Kuala Lumpur: Malaysia’s former prime minister Najeeb Razzak stood in the dock in Kuala Lumpur as he was accused over his role in a multibillion-dollar fraud that brought down his government and triggered an international outcry.

Ten years to the day after he was sworn in as head of state, the 65-year-old denied all charges on Wednesday at the first of several trials over his alleged involvement in the looting of sovereign wealth fund 1MDB, a state investment vehicle established to develop the economy of the south-east Asian nation. More than $4.5 billion (Dh16.53 billion) was allegedly stolen from the fund via an international network of corruption.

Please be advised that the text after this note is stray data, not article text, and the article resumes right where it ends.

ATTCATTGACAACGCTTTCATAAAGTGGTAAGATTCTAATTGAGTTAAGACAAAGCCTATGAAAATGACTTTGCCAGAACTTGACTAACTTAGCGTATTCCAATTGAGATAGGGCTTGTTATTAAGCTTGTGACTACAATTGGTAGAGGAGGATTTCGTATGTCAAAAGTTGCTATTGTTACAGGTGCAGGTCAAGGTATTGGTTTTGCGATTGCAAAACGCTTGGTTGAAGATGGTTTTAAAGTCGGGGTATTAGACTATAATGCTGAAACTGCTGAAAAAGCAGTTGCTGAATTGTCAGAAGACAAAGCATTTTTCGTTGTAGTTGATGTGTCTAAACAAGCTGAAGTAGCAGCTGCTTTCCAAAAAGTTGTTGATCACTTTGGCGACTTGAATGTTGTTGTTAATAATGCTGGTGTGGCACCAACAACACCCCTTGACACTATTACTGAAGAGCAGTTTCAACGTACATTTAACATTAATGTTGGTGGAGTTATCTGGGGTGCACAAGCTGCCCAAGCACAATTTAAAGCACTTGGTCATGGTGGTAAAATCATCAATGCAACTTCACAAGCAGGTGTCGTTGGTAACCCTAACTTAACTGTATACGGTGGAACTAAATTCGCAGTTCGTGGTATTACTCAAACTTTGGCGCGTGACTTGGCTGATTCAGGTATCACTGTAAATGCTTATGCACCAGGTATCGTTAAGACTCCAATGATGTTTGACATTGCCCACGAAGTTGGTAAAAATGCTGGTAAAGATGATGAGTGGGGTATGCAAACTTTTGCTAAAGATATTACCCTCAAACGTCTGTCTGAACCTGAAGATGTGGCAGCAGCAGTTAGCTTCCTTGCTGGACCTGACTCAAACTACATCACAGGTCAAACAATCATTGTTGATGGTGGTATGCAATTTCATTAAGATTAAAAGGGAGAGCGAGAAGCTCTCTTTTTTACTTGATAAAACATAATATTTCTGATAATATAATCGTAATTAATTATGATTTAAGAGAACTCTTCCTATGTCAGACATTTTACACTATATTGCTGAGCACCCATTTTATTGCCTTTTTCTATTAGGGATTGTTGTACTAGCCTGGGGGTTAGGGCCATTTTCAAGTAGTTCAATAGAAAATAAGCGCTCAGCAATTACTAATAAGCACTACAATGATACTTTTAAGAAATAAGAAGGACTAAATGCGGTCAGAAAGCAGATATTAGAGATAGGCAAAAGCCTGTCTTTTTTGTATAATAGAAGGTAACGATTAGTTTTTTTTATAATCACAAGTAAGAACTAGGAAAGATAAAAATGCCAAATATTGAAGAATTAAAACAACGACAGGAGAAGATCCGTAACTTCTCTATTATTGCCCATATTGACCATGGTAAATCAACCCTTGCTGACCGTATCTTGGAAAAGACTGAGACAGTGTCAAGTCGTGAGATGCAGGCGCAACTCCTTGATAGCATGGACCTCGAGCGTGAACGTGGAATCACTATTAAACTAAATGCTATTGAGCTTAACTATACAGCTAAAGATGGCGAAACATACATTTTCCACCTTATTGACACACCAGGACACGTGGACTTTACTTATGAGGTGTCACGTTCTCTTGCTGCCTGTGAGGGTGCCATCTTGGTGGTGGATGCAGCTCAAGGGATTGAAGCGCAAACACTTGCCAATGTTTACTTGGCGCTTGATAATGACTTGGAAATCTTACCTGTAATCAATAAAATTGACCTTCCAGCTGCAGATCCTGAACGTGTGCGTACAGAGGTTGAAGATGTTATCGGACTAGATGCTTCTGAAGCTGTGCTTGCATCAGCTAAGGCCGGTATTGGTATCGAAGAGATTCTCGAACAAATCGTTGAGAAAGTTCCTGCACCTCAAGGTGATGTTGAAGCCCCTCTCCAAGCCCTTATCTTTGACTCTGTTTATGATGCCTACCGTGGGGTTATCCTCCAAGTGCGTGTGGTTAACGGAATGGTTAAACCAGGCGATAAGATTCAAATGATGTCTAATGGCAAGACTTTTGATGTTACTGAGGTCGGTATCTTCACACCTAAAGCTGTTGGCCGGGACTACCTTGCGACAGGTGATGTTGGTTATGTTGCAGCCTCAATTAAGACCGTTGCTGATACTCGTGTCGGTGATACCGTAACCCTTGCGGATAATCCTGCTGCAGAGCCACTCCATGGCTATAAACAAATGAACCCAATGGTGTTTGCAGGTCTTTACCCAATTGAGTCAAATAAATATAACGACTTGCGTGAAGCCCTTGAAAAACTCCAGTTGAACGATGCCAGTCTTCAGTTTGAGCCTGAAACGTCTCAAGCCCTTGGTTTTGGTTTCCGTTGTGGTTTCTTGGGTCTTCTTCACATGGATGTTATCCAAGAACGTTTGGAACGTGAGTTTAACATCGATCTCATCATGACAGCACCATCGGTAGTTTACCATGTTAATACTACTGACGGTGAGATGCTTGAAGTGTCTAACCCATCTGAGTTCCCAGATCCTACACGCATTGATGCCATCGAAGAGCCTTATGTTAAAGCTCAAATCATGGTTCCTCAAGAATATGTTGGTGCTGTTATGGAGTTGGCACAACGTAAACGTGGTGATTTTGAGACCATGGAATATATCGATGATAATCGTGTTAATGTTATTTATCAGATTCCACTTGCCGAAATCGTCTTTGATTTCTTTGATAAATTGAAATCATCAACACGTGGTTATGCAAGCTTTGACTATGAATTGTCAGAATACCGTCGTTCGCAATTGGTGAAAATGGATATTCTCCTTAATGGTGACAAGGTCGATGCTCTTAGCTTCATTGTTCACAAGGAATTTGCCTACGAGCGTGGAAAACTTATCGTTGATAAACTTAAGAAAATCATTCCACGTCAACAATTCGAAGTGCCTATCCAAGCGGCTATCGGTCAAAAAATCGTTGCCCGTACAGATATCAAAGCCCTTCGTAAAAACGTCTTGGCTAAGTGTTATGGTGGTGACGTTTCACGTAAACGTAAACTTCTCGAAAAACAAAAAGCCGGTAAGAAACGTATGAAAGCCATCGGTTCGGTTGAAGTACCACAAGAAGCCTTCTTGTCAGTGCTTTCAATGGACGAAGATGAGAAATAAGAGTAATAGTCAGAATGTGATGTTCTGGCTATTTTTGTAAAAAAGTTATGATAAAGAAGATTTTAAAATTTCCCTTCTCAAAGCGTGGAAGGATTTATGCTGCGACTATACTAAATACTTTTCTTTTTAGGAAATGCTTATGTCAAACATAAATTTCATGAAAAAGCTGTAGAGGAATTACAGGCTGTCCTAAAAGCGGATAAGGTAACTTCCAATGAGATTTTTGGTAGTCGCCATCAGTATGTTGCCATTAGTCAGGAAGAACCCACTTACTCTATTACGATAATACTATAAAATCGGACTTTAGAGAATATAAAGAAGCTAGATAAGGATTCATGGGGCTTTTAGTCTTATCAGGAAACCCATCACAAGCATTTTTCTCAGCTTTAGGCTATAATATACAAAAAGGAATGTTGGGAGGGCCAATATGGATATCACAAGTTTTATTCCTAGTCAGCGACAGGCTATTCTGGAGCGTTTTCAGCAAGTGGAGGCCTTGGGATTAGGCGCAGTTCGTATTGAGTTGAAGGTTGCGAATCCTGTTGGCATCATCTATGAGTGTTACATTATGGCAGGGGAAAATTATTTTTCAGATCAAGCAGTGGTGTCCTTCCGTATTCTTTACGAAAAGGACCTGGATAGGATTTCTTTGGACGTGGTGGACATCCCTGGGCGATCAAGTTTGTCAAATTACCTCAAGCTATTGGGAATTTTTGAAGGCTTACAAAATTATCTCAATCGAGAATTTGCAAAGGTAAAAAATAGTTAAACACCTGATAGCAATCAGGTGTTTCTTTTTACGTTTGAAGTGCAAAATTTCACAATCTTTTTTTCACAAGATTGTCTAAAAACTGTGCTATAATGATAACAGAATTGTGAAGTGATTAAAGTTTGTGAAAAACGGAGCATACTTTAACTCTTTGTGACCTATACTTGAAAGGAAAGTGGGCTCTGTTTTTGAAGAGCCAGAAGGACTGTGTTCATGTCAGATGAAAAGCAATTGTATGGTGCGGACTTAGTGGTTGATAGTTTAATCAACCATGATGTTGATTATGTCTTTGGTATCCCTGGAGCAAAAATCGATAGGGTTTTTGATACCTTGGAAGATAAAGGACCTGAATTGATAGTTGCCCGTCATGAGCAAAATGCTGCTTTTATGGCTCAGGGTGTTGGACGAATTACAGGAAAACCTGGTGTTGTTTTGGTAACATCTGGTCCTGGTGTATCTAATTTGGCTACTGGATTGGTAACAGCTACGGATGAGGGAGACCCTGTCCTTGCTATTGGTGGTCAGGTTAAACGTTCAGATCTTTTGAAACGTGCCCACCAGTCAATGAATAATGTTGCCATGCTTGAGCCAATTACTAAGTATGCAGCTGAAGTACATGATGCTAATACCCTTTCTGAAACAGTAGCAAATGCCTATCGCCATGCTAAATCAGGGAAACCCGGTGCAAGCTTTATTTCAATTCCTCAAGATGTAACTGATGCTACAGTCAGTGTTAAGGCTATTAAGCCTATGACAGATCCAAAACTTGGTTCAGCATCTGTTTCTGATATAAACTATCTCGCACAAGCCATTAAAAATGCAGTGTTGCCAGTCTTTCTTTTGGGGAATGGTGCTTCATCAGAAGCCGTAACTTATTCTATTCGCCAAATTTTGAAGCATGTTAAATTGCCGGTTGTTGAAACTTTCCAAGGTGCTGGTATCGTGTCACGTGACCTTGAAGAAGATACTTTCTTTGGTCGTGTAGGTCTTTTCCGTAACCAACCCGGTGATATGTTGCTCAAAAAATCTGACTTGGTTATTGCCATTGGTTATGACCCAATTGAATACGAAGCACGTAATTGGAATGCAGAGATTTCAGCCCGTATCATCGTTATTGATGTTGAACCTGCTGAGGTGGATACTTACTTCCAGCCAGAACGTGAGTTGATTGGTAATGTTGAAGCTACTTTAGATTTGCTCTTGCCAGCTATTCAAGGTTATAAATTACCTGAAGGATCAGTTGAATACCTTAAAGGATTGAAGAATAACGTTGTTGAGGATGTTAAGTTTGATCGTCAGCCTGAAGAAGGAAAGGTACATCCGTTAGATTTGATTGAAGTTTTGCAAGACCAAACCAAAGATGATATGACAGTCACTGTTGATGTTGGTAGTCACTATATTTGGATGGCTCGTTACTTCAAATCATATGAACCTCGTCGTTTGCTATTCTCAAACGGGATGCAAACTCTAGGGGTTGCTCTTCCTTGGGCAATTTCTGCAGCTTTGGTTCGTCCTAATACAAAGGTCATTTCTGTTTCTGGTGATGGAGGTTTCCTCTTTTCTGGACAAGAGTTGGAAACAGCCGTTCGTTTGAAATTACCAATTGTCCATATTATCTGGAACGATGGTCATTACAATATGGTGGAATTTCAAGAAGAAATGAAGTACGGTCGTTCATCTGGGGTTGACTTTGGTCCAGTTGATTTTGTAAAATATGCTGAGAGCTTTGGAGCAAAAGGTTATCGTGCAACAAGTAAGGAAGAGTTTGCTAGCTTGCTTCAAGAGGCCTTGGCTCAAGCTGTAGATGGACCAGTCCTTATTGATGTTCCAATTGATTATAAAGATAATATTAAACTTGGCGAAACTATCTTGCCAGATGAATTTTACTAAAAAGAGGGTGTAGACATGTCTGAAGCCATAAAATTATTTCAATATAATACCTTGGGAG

The trial began at Kuala Lumpur’s high court with the attorney general, Tommy Thomas, saying Najib wielded “near absolute power” between 2009-18 as prime minister and finance minister.

Leading the prosecution, Thomas said that the trial would show that “the accused is not above the law”, and that “his prosecution and this trial should serve as precedents for all future holders of this august office”.

The trial, originally set for February, features seven corruption charges relating to SRC International, a subsidiary of 1MDB. Najib is accused of criminal breach of trust, abuse of power and money laundering connected to 42m Malaysian ringgits (GBP7.8m) of SRC funds. He denies the charges.

The figure is a drop in the ocean of money Najeeb is accused of stealing, with larger amounts to be addressed in three further 1MDB-related trials. He is accused of pocketing a total of $681m from the investment fund, which he founded in 2009, saying it would be used to strengthen Malaysia’s economy.

— Guardian News & Media Ltd